We made it into Ireland, and were finally able to go to the luggage carousel to retrieve our luggage. Before we had left I made sure to pack an extra set of clothes, just in case something happened to our luggage. I suggested it to Erik and he didn't really seem fond of the idea seeing as he would have to unpack his bags to do so. But in the end he decided to bring just a few extra things that he did not intend to pack for careful measures. Luckily we did, because our luggage did not arrive with us, probably due to our quick change of planes at the Kennedy airport. Tired, sick, flustered, and hungry we headed out to the streets to hail ourselves a cab that would take us to our hotel near the Temple Bar area in Dublin, where our luggage was suppose to meet us the following morning.


We got to our hotel, which seemed like the nicest hotel we have ever been to (just an average one for Dublin, though I guess). We had a while before we could check in, so we dropped off our carry-on bags and explored a little. We walked around St. Stephen's Green (Dublin's "Central Park" so to speak). One of the biggest changes was made very clear here, for St. Stephen's Green was still very green! No snow!!! It was probably about 40 degrees and the cab driver told us it was a cold spell: ha! We can get used to this! we thought. So we walked about a little bit but Alyssa was still not feeling to great and we were both just exhausted so we went to the hotel and just hung out in the lounge for a bit until our room opened up; Alyssa slept on a little couch with the company of Aragorn and her latest companion, Flynn. I called my parents and told them we were okay, updating them on our New York experience. Our room was good to go and we went up and took a little nap to get some energy for the evening. We woke up, took showers, and headed out for a Dublin New Year's! We started by going to Juice, a vegan restaraunt, which was very good. The food was very good, at least, but it was a bit uncomfortable as the table across from us had three girls that were literally staring at us the entire time (one whose back was to us thought it okay to just turn around and stare at us the whole time). In Dublin, everyone is very Euro-trendy, in black and sleek clothes and what-not; you know, exactly opposite of the tie-dye and patchwork Alyssa and I like to sport. And we only had the clothes on our backs and what was in our carry-on. Oh yeah, Alyssa was still wearing the jeans that she vomited on. Well, not vomited on, for she vomited in a bag, which just so happened to have a hole in the corner of. So the jeans that vomit leaked on. Lovely, lovely!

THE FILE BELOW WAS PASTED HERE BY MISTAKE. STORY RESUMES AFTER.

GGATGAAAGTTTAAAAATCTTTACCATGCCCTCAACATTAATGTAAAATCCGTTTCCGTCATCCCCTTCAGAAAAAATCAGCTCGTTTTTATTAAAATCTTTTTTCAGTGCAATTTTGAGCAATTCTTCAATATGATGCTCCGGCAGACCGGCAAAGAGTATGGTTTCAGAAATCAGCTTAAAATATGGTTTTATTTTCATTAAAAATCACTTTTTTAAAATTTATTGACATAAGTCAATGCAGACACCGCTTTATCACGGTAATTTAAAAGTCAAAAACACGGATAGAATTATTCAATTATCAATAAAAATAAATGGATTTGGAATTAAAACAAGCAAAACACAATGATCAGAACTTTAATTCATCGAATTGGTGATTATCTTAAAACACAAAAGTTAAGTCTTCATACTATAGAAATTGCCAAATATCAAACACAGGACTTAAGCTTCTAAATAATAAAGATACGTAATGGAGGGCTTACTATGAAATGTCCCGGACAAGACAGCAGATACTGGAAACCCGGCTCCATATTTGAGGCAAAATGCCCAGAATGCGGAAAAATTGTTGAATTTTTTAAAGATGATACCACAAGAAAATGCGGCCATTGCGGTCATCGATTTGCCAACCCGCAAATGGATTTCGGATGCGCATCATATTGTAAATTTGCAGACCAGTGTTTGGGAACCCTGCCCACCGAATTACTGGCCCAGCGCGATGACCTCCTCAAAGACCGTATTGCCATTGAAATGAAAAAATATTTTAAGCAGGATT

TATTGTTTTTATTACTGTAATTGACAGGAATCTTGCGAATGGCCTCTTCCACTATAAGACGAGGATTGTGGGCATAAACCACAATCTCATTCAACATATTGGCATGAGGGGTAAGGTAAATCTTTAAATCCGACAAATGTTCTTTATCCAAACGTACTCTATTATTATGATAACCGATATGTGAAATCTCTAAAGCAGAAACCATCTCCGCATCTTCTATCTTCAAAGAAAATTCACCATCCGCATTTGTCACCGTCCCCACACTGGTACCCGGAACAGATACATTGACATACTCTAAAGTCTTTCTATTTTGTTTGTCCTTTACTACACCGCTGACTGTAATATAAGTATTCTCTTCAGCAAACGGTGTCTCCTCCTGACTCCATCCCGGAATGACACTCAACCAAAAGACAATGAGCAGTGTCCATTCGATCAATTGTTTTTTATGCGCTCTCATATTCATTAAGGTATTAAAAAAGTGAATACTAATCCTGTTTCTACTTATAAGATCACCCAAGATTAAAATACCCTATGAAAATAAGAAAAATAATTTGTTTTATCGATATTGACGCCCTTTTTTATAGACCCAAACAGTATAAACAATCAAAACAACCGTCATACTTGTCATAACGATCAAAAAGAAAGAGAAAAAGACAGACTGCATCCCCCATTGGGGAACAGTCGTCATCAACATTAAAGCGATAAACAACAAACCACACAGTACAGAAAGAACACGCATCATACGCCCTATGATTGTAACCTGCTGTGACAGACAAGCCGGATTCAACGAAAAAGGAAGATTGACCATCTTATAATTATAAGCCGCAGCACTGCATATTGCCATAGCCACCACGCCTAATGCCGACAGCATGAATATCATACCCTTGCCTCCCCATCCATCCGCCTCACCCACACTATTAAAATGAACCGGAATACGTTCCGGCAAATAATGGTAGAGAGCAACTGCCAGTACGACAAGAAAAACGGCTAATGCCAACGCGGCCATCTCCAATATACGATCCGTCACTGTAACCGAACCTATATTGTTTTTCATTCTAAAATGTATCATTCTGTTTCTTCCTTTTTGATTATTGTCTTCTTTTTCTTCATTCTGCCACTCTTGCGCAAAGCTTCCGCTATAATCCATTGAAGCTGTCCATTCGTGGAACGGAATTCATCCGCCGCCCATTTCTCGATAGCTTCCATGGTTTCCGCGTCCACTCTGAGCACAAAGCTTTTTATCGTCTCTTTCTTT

Then we went to a pub/music venue in Temple Bar. There was a great band playing called Rat King who sounded alot like the Arctic Monkeys; the front man was one of the most entertaining performers I have seen in some time. He was awesome. Barefoot, coming out in the crowd and dancing, sometimes laying down and singing, and sometimes having what-seemed-like choreographed movements with the music. Two Irish dudes came up to us with a smile and said, "You're not from around here, are ye?" No we're not. "Can I get a picture with ya then?" We laughed and said yeah and his friend took a picture of him with these goofily dressed Americans. They were over and a DJ was coming up so we decided to hit up the streets for a bit, which seemed to be where the party was really at. The streets were so crowded you could hardly walk through them, everyone drunk and happy to start a new year (see pictures which will be on photobucket). There was a lot of street music going on, where people were all dancing and celebrating. This was a ton of fun. Eventually we had to go to the bathroom and get a drink, and every bar seemed packed, so we decided to go back to the place we were at earlier. It had livened up quite a bit--lots of people and a DJ who enjoyed such classics as Coolio's "Gangster's Paradise" and Journey's "Don't Stop Believin'" An odd mix to say the least, but it was a lot of fun. What made it even more fun was this Dubliner John who took quite a liking to us, I think because we were as weird as his dance moves. He was hilarious, kissing us on the cheeks when the ball dropped and shouting happy new year. Soon after the ball dropped, however, Alyssa wasn't feeling well from her two-and-a-half pints of Guinness she had had. She's a heavy drinker, you see :)